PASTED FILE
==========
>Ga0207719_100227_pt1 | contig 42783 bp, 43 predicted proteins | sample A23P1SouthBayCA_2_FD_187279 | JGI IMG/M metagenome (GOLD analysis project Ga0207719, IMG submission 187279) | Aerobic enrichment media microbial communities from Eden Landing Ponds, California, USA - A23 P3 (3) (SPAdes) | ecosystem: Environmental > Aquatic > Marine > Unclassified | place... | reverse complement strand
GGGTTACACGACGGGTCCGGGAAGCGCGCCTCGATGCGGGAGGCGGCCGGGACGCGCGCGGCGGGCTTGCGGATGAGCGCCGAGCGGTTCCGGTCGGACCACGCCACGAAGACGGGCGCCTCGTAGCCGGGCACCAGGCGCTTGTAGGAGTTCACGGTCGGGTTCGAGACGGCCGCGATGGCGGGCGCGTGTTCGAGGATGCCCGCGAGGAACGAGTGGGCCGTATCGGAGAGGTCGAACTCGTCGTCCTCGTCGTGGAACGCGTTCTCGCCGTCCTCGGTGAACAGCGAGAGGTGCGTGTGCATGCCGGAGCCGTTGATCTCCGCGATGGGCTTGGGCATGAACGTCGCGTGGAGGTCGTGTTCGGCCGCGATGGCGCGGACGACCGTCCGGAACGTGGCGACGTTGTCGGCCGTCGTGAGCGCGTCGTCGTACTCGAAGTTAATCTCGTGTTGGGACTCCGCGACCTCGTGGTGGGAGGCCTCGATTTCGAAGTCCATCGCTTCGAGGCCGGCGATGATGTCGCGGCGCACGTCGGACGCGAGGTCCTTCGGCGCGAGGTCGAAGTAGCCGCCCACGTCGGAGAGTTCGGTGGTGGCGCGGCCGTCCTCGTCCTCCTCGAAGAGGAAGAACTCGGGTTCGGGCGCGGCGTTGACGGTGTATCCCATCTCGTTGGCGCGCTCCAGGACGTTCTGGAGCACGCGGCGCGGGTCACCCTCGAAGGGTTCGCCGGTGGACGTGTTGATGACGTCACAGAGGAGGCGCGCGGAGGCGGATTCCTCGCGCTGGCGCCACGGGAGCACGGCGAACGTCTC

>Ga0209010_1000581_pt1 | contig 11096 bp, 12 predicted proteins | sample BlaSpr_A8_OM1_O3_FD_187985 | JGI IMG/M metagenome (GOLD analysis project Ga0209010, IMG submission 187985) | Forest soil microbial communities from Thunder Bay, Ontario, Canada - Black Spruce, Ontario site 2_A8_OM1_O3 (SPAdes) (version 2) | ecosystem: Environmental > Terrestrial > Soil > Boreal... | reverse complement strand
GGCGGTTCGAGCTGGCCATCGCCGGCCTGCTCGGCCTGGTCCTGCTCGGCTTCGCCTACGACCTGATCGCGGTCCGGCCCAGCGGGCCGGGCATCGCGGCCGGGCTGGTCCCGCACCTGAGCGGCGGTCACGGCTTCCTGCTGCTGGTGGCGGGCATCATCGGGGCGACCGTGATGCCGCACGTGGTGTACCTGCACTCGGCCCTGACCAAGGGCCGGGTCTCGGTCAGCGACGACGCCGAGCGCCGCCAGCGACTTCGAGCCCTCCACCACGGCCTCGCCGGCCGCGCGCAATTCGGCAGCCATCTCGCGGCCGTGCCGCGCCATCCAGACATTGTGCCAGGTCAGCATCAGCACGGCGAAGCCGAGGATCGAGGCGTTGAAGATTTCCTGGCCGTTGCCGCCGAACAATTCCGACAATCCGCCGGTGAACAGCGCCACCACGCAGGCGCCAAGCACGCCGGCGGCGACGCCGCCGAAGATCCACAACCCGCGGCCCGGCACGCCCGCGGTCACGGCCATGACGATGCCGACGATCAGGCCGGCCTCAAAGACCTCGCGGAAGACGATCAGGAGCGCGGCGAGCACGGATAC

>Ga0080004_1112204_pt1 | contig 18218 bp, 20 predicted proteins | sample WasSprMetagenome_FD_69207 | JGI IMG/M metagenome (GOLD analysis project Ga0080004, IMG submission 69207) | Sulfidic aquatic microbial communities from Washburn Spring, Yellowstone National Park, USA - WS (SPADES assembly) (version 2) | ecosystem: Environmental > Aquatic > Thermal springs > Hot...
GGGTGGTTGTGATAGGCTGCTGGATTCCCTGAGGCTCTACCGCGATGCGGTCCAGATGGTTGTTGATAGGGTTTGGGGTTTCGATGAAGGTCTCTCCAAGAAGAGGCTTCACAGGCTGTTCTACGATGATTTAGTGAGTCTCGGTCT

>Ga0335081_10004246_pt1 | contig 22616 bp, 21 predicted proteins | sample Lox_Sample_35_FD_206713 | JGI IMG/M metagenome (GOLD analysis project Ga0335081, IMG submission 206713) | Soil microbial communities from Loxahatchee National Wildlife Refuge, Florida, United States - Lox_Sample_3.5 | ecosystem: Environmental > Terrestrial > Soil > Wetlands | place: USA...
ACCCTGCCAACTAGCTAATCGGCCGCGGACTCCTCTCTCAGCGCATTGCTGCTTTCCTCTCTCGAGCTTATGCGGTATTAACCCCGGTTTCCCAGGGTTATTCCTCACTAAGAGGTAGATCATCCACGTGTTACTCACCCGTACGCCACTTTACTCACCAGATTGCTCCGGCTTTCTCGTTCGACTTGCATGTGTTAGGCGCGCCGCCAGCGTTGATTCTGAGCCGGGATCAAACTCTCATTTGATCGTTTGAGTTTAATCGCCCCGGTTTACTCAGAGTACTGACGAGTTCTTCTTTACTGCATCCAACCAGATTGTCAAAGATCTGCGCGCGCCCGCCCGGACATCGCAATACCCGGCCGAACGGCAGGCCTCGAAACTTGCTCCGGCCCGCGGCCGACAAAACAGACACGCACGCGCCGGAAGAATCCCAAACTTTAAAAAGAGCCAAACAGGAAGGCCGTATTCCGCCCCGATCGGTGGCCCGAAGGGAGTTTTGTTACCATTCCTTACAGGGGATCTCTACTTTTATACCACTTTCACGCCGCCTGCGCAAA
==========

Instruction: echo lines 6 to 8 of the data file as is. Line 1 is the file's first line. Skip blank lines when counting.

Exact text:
GGGTGGTTGTGATAGGCTGCTGGATTCCCTGAGGCTCTACCGCGATGCGGTCCAGATGGTTGTTGATAGGGTTTGGGGTTTCGATGAAGGTCTCTCCAAGAAGAGGCTTCACAGGCTGTTCTACGATGATTTAGTGAGTCTCGGTCT

>Ga0335081_10004246_pt1 | contig 22616 bp, 21 predicted proteins | sample Lox_Sample_35_FD_206713 | JGI IMG/M metagenome (GOLD analysis project Ga0335081, IMG submission 206713) | Soil microbial communities from Loxahatchee National Wildlife Refuge, Florida, United States - Lox_Sample_3.5 | ecosystem: Environmental > Terrestrial > Soil > Wetlands | place: USA...
ACCCTGCCAACTAGCTAATCGGCCGCGGACTCCTCTCTCAGCGCATTGCTGCTTTCCTCTCTCGAGCTTATGCGGTATTAACCCCGGTTTCCCAGGGTTATTCCTCACTAAGAGGTAGATCATCCACGTGTTACTCACCCGTACGCCACTTTACTCACCAGATTGCTCCGGCTTTCTCGTTCGACTTGCATGTGTTAGGCGCGCCGCCAGCGTTGATTCTGAGCCGGGATCAAACTCTCATTTGATCGTTTGAGTTTAATCGCCCCGGTTTACTCAGAGTACTGACGAGTTCTTCTTTACTGCATCCAACCAGATTGTCAAAGATCTGCGCGCGCCCGCCCGGACATCGCAATACCCGGCCGAACGGCAGGCCTCGAAACTTGCTCCGGCCCGCGGCCGACAAAACAGACACGCACGCGCCGGAAGAATCCCAAACTTTAAAAAGAGCCAAACAGGAAGGCCGTATTCCGCCCCGATCGGTGGCCCGAAGGGAGTTTTGTTACCATTCCTTACAGGGGATCTCTACTTTTATACCACTTTCACGCCGCCTGCGCAAA